Towards Evidence Based ICT Policy and Regulation: eSkills

Cita:

Dades de l'obra:

Tipus d'obra: Working Paper

Categories:

Digital Literacy | e-Readiness | ICT Infrastructure | ICT4D

Resum:

This paper is part of a series that contributes to evidence-based Information Communication Technology (ICT) policy formulation and regulation on the continent by providing decision makers with the information and analysis necessary to assess the regulatory impact and policy outcomes of telecommunications reform against actual sector performance.

This paper reports on the findings of the second household and individual user survey of access and usage conducted by ResearchICTAfrica between 2007 and 2008 across 17 African countries. It builds on the first household survey conducted by RIA in 2004/5 and a number of subsequent supply side studies that have demonstrated that across the continent, even where there has been overall sector growth, sector performance has been sub-optimal. For the most part, the primary national policy objectives of delivering affordable telecommunications access have not been met.

The focus of this paper is to link e-skills to readily available indicators and assess the quality of indicators currently used to capture e-skills. For this purposes an index is constructed from self-reported confidence levels for a range of typical computing and Internet skills.

This research adds one tile to the overall picture by identifying an indicator that captures e-skills better than existing indicators in use. Indicators and indices are being used by international organisations such as the ITU to benchmark countries and monitor the impact of policy and regulatory interventions. The latest ITU index, ICT Development Index, uses the adult literacy rate and secondary and tertiary gross enrolment ratios to measure e-skills (ITU, 2009).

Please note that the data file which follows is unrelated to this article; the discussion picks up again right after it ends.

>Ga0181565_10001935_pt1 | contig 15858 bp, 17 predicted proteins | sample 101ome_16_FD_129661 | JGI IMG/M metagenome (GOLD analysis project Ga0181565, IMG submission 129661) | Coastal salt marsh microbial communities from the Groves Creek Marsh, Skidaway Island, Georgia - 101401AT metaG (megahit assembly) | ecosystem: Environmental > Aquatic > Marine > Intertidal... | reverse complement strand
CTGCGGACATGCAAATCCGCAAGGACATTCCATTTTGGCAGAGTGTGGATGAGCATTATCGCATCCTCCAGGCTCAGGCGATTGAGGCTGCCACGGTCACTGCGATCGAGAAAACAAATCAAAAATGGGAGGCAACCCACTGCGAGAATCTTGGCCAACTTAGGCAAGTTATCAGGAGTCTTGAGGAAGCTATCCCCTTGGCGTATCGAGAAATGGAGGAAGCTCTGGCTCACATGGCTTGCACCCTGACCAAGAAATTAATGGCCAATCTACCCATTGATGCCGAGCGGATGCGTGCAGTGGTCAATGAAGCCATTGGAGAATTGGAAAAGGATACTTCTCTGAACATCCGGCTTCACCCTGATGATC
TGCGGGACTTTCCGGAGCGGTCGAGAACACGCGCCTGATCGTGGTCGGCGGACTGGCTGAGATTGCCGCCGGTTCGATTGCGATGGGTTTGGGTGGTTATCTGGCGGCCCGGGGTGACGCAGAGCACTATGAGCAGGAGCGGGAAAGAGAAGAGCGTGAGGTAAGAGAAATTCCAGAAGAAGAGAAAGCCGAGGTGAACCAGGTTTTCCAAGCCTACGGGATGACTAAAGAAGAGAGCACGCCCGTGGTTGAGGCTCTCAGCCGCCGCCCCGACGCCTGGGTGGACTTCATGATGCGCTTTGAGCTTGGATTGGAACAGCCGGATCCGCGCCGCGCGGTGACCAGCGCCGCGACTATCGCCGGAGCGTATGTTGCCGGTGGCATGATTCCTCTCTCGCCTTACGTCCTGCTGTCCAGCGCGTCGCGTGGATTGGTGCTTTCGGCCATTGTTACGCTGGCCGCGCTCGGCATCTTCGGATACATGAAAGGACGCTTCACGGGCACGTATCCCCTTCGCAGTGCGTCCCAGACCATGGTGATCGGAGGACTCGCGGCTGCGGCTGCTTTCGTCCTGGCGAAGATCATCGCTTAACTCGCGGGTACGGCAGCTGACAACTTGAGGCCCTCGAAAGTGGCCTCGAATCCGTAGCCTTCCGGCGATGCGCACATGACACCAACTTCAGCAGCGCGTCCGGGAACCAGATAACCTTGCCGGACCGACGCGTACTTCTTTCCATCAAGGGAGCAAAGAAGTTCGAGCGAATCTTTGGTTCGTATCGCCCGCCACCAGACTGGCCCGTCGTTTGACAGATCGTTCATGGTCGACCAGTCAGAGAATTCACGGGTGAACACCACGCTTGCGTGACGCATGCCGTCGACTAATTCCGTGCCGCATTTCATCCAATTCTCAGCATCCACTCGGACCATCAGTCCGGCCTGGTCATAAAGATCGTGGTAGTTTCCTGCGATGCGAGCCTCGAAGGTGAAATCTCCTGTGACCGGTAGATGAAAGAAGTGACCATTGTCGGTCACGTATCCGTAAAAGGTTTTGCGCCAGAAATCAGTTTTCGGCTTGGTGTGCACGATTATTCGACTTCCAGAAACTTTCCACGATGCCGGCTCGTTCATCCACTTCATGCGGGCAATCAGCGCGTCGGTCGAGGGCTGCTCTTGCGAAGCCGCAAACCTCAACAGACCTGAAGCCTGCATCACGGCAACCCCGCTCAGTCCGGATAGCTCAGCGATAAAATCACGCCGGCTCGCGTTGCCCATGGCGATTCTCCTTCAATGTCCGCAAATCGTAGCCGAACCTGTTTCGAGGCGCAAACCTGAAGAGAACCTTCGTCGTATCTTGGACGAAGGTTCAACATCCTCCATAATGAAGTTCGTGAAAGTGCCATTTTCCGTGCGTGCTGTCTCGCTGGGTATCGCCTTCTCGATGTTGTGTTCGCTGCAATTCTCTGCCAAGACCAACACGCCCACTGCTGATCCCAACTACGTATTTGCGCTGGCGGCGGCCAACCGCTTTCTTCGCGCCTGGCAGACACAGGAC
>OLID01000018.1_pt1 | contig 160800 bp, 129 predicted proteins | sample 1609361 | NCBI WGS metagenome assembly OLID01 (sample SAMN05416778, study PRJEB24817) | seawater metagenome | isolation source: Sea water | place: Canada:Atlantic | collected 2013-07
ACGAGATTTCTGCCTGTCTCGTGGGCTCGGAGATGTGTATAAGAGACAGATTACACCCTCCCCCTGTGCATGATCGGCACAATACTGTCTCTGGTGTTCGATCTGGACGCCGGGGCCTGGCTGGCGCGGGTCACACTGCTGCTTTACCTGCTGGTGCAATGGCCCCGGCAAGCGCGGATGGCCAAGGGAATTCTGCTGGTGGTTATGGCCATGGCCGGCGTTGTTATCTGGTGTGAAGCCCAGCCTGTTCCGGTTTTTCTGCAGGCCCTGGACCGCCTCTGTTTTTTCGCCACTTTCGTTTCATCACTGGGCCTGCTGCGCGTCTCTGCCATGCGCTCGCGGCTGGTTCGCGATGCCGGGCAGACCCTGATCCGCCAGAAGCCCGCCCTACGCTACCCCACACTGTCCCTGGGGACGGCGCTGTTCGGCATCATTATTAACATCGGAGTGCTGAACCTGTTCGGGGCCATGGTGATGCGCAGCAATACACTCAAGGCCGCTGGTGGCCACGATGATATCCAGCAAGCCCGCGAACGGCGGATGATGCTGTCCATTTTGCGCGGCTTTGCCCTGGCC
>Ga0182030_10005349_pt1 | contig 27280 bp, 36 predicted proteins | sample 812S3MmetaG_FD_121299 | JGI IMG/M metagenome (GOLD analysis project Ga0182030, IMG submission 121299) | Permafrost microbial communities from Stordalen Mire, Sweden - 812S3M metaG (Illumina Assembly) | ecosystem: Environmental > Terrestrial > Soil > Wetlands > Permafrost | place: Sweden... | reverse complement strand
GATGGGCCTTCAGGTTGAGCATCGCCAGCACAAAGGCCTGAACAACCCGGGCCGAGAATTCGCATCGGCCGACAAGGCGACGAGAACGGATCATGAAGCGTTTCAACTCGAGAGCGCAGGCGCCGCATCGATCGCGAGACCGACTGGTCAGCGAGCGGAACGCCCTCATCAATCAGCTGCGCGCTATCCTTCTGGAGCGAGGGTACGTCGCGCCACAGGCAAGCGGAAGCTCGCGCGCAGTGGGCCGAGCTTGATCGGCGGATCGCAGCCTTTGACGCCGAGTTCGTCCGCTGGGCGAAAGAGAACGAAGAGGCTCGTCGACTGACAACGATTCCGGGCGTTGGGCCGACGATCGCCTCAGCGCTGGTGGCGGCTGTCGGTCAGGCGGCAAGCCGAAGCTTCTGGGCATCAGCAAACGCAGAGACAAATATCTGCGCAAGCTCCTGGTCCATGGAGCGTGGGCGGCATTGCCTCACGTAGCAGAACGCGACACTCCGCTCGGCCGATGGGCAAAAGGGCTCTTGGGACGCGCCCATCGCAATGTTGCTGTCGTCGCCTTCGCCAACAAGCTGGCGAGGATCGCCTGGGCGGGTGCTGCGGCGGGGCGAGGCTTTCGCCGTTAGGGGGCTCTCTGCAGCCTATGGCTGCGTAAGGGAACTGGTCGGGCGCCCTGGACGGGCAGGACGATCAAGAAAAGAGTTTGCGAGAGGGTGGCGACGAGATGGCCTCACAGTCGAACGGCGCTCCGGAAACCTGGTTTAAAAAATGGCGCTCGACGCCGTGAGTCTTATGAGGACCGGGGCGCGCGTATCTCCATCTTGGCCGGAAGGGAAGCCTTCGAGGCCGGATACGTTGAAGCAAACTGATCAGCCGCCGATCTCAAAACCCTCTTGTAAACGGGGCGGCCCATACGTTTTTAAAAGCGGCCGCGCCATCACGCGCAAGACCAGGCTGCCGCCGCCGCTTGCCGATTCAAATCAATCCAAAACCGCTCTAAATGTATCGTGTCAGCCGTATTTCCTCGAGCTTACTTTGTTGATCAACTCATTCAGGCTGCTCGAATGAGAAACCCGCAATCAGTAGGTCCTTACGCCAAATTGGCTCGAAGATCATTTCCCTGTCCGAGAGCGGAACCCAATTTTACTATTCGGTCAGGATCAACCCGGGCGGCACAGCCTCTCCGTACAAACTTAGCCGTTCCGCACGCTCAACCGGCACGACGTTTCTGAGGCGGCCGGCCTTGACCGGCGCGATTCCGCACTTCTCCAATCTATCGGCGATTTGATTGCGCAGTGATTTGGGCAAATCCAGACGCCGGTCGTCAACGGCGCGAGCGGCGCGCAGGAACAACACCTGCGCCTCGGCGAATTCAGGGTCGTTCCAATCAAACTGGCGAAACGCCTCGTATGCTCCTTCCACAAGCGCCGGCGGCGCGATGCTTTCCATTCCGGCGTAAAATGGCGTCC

This paper finds that tertiary and secondary enrolment indicators do not capture the stock of individuals with completed secondary or tertiary education but only the projected educational output for the coming years. It would however be the second best indicator. Further, adult literacy captures the number of people with basic education and was not found to be a suitable indicator for e-skills. This is likely due to the fact that those with secondary or tertiary education are literate, yet those with basic literacy but lacking higher education are not able to use ICTs.

The stock of citizens with completed secondary or tertiary education is the best indicator for e-skills.

This paper proposes the replacement of indicators used by the ITU, the UN and other institutions to capture e-skills, by the share of population, with completed secondary and tertiary education. This indicator allows to track more closely eskills development for different countries and different communities within countries.